Cobia migration begins
Part of the What's Biting Series
Spring families are filling our beaches, but it’s visitors from the east that have fishermen excited. The annual cobia migration has begun, and nothing announces the official start of fishing season as the report of the first cobia being caught. Unlike most spring breakers, these well-tanned travelers head north at this time of the year. They follow the coastline from south Florida all the way to Louisiana.
Last week Captain Mike Rowell on the Orange Beach charter boat Annie Girl caught the first cobia of the spring season from a boat. That was quickly followed up with reports of fish being caught from piers and boats in Destin, FL and Navarre, FL indicating that the fish were indeed on the move to our waters.
This spring cobia was caught on a jig on the charter boat High Cotton out of Orange Beach.
A walk up and down the docks at any local marina will also let you know the cobia chase is on. Captains are sporting early season raccoon eyes from staring at the water for hours on end through their sunglasses. Outriggers usually affixed to boats have been removed to allow for easier casting at the cruising crab crunchers.
Catching cobia along our beaches is a two-step process. Step one is to spot the fish. Cobia will swim just below the surface from east to west, sometimes in large groups while others will be by themselves. Large sportfishing vessels have the huge advantage of using their towers to spot fish as they approach the boat.
Captain Chris Garner of High Cotton Charters tells his customers the key is not to look at the water. “You have to train your eyes to look in the water, not just at the water. It is easy to look on top of the water, but to get good at spotting fish, you have to look in the water. You are looking for shapes and dark colors under the surface, not on top of it.” Garner says it’s also important to never take your eyes off a fish once you have spotted one.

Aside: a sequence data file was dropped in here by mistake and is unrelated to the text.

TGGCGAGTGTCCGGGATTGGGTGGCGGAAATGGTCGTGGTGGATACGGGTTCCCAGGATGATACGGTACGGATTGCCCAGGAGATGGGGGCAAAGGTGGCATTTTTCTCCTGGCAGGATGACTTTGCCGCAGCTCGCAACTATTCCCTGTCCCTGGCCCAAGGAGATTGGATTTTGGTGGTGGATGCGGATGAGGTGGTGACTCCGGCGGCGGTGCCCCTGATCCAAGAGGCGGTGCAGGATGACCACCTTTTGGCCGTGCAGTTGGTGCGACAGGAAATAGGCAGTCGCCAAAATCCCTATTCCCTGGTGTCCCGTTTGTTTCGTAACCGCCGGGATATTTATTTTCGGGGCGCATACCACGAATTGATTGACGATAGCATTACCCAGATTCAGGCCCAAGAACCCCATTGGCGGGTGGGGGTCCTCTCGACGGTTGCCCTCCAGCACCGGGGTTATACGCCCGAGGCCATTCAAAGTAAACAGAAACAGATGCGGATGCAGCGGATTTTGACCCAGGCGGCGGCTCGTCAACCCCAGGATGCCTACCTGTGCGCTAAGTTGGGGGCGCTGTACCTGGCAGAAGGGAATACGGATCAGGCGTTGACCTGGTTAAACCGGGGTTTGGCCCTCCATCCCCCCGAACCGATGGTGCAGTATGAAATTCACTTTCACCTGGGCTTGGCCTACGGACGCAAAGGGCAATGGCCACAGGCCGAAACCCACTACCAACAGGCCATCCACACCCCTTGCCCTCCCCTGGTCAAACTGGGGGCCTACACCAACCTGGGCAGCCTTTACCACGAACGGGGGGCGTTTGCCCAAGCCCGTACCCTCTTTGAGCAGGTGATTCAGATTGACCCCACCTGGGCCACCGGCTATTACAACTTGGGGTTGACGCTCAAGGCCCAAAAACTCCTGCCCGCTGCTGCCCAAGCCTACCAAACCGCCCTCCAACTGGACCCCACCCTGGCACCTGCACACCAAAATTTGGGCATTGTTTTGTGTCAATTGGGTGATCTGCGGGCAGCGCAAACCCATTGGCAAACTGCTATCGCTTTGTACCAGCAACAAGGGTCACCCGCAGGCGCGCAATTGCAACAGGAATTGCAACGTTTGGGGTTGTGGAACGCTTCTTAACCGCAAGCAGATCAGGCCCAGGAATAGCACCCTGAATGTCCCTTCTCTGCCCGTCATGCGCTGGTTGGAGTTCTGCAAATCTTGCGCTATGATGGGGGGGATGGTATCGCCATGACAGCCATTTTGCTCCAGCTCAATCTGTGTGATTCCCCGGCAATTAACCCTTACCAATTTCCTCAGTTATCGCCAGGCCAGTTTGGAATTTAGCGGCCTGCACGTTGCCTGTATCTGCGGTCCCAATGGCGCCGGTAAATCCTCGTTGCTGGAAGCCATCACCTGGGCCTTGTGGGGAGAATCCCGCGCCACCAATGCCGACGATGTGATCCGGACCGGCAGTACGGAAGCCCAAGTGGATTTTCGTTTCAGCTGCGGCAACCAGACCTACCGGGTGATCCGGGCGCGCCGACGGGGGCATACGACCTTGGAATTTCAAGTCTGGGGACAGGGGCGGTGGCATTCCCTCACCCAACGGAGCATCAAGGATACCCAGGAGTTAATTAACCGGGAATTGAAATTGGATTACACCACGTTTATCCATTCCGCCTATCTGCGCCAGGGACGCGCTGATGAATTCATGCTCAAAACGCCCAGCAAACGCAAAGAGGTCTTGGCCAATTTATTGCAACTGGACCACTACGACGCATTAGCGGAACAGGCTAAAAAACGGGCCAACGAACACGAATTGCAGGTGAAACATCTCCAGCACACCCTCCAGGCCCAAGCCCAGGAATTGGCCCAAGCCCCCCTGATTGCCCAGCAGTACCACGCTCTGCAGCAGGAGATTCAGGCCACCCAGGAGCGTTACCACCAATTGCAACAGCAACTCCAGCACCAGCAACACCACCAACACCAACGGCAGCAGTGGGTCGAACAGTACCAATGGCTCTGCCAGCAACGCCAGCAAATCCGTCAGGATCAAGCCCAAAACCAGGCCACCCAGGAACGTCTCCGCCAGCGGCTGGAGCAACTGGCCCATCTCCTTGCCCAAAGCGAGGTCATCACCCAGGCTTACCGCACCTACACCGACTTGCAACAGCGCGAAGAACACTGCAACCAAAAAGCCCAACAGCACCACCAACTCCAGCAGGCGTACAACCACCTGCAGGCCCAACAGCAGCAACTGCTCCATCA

Seeing a migrating cobia will get any anglers blood pumping and so will the ensuing pressure of making a great cast at the moving target. “Fish don’t have eyes in their tails, so it’s critical that you get the bait out in front of the fish, preferably 10-15 yards to give the fish a chance to react to the bait.” A common mistake is making a cast to a fish that you don’t see. “If you can’t see the fish, don’t make the cast. Wait until you make eye contact with the fish,” said Garner. So many times all of us get so caught up in making the perfect cast that we lose sight of the fish and make a cast that has zero chance of hooking the fish. That’s a lot easier to type than it is to do it in the heat of the moment.
Live eels and small baitfish are commonly used as well a specialized cobia jigs which are available at any local tackle shop. Garner and many other charter boats run daily trips usually from 8 a.m. until 4 p.m., which allows the sun time to rise to help see the fish.
Although for different reasons than spring breakers, cobia fisherman like bright sunny days. Cloudless sunny days make for an ideal cobia trip with great visibility. Last spring’s heavy rains made for a challenging cobia season. Proving once again that nobody likes a rainy spring day at the beach, except for maybe a cobia.